The fourth-century philosopher St. Augustine wasn’t raised as a Christian, and he ran with a pretty sketchy crowd as a teen. They actually called themselves “the Destructors.” (Some things never change.)
One night, while walking home with his destructor friends, Augustine and his gang noticed a pear tree, full of fruit, on someone else’s property.
Augustine later admitted that the pears didn’t even look very good. And none of the boys were hungry. But they stole a bunch anyway. Then they dumped them in a nearby bit of hogs. They didn’t want the pears. They wanted the wrongness of stealing the pears.
Augustine said of the theft, “It was foul, and I loved it. I loved my own undoing. I loved my error—not that for which I erred but the error itself. A depraved soul, falling away from security in thee to destruction in itself, seeking nothing from the shameful deed but shame itself.”
In other words, they loved doing it because it was forbidden. Augustine said it always haunted him why he stole those pears. He didn’t just do wrong; he delighted in doing wrong.
We can all look back and acknowledge some point where we chose the wrong just because it was wrong, because we had inward delight in and attraction to it. We all nurse some secret resentment of God and his authority.
How can I be so sure that you have this attitude in you? Because you and I are sons and daughters of Adam, the first human. And Adam chose to defy God’s authority, rejecting his clear command to avoid the tree of knowledge of good and evil.
Because of that choice, death descended on all people. Even though we didn’t participate, God regards Adam’s act to be ours as well.
This is called the doctrine of original sin.
Paul explains in Romans 5:12 that “just as sin entered the world through one man, and death through sin, in this way death spread to all people, because all sinned” (CSB).
If you’re thinking, “Wait, that isn’t fair! How can we be held responsible for something we had no part in?” then you’re not alone.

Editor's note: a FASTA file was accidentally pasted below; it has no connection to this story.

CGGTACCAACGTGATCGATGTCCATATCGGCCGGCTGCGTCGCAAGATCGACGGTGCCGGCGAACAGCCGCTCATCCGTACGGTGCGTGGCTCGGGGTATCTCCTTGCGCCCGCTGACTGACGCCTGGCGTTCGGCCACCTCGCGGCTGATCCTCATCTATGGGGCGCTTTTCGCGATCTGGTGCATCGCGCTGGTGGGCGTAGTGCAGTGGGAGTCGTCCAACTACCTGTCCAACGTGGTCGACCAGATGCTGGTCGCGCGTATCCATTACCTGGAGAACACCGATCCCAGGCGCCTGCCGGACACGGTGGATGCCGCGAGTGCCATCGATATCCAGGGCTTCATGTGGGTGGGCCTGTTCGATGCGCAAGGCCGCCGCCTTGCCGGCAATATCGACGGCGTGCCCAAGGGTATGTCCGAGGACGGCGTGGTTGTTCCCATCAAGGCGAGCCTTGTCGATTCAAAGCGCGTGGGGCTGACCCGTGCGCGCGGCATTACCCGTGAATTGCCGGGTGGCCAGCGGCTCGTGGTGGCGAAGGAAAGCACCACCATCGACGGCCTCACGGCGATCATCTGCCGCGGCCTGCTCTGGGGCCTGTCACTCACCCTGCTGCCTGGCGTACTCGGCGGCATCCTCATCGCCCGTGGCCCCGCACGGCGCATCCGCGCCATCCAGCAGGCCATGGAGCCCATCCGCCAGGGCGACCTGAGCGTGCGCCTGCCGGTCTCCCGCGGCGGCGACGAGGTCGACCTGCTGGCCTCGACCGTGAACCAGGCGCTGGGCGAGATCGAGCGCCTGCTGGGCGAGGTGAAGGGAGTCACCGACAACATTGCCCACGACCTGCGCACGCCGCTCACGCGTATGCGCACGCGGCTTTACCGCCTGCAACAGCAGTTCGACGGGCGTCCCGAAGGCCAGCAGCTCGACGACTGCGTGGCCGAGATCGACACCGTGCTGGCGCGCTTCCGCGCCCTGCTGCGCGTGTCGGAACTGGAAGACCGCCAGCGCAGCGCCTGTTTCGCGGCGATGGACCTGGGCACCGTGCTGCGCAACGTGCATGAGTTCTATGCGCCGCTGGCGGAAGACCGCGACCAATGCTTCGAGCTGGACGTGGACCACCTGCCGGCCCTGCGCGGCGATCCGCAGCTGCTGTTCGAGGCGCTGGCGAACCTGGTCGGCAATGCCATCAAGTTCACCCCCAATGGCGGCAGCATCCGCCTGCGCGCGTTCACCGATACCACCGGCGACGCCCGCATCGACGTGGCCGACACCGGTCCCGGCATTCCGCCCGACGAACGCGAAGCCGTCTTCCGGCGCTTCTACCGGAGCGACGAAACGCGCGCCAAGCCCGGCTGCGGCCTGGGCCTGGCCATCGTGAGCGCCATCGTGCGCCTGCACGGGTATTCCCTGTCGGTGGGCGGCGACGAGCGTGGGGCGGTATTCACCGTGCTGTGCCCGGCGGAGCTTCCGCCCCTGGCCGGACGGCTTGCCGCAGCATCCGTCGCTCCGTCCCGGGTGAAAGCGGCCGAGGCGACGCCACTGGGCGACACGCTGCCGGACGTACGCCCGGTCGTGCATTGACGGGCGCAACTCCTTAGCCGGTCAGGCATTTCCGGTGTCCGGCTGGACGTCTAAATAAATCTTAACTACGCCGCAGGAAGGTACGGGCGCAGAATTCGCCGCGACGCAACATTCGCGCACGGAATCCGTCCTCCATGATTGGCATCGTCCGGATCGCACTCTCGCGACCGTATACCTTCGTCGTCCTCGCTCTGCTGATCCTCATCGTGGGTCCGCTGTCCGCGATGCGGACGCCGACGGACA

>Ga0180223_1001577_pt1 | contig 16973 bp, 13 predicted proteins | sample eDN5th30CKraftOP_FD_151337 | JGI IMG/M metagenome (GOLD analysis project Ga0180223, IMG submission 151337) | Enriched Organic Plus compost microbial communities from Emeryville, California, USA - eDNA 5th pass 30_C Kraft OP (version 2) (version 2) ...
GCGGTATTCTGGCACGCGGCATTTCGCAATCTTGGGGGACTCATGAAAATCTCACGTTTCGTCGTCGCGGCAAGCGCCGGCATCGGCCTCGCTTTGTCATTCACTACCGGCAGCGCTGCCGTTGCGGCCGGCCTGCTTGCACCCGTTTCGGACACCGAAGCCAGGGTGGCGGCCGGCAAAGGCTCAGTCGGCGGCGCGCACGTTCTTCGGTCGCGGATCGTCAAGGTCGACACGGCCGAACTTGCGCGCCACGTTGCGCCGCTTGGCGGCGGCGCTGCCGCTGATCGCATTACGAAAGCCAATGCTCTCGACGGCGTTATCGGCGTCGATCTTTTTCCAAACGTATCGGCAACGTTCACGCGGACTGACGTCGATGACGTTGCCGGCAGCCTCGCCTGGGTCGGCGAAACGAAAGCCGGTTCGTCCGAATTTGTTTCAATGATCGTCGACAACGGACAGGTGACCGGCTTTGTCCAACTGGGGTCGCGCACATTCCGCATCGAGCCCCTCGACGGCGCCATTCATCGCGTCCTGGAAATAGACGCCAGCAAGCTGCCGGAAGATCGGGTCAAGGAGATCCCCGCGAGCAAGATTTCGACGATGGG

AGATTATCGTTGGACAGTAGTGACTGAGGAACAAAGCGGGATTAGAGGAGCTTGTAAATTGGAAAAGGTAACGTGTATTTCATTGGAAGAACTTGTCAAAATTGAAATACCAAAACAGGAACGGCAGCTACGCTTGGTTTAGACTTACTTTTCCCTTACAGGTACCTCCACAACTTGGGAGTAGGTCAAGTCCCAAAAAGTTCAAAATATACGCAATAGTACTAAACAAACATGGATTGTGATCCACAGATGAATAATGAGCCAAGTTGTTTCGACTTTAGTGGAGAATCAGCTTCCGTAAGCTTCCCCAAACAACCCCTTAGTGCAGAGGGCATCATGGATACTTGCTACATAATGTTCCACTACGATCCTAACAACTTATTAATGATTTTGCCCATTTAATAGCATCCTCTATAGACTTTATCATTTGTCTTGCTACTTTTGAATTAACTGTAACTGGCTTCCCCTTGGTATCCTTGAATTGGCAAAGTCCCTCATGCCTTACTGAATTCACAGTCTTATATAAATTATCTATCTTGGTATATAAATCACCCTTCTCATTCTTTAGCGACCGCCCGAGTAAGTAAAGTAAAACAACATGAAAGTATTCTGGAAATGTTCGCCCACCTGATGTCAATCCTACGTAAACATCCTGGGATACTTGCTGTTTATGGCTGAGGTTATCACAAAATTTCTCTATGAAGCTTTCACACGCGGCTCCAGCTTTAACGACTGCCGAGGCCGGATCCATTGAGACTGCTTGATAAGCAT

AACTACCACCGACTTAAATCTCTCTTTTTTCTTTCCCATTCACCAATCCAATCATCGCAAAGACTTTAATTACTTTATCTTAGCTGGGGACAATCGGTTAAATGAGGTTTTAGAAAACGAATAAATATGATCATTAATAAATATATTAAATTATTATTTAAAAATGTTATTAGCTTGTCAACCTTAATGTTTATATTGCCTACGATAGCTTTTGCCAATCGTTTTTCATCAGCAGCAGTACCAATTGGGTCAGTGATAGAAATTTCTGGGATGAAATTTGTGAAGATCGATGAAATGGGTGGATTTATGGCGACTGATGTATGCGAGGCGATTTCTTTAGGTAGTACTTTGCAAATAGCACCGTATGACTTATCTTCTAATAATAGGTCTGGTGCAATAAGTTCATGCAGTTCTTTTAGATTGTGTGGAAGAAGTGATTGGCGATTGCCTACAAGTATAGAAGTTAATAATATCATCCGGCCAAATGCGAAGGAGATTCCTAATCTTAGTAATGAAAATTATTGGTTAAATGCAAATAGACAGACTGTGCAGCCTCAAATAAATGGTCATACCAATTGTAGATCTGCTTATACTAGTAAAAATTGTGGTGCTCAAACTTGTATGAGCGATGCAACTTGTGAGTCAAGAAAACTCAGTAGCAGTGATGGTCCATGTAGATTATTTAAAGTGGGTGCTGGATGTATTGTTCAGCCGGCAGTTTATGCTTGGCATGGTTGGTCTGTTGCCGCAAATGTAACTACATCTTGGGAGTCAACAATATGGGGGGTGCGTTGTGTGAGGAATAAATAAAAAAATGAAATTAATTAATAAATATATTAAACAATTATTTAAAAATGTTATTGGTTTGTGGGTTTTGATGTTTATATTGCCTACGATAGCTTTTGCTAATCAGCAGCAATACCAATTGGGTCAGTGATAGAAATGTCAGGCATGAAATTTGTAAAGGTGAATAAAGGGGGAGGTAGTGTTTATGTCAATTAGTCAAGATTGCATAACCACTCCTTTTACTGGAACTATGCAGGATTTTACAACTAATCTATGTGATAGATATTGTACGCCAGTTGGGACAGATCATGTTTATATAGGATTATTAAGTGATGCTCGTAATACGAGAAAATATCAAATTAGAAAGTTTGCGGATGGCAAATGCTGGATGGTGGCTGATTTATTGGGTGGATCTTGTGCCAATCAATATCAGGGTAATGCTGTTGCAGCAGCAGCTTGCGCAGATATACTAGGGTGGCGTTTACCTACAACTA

This is a major area where I’ve struggled. Many Christian thinkers throughout the ages—like C.S. Lewis—have had a hard time with this doctrine, too. I mean, think about it: The effects of this choice were not insignificant. Because of Adam’s choice, death passed upon us all.
That means every disease, every natural disaster, every painful struggle with cancer, every child born with a birth defect, every divorce, every rape, every war, every case of abuse, even hell itself goes back to this choice—a choice that we’re still held responsible for today.
And we weren’t even there for it.
When our childhood Sunday School teacher first taught us this, my best friend said, “Man, when I get to heaven, I’m going to kick Adam’s tail.”
Paul would say, “Not so fast.”
In calling Adam our representative, Paul is saying God knew that what Adam chose is what each of us would have chosen had we been given the choice.
We cannot say, “No, no. Had I been there, I would have done the right thing,” because that is saying we know more than God.
God is not some passive observer. He is the infinitely wise, endlessly just Creator. He understands everything about us, and he knew that how Adam acted would be how each of us would react in that situation.
Just think about it: You can’t even keep Oreos in your house without being tempted. Your willpower to do good is outmatched by a cookie. Do you really think you could have resisted the temptation to eat from a tree promising God-like power and knowledge?
If you’re struggling with the fact that it doesn’t seem fair to be held accountable for something you didn’t choose, think of it this way: All of us have ratified Adam’s choice at some point in our lives. We’ve adopted Adam’s line of thinking: “I know better than God, “I would rather do what I want to do than what God wants me to do.”
How many times in your life have you known the right thing to do and done the opposite? Remember: Just once is enough to ratify Adam’s decision.
Had our story ended with Adam, we would all be cut off from life forever. But thank God that it didn’t. God sent another Adam who would be faithful where Adam was faithless. Another Adam who, rather than reaching for a forbidden tree, had his arms nailed to a tree of death—all so we could experience life.
In Adam, all have sinned. But praise God, in Christ the sinful can be made whole again.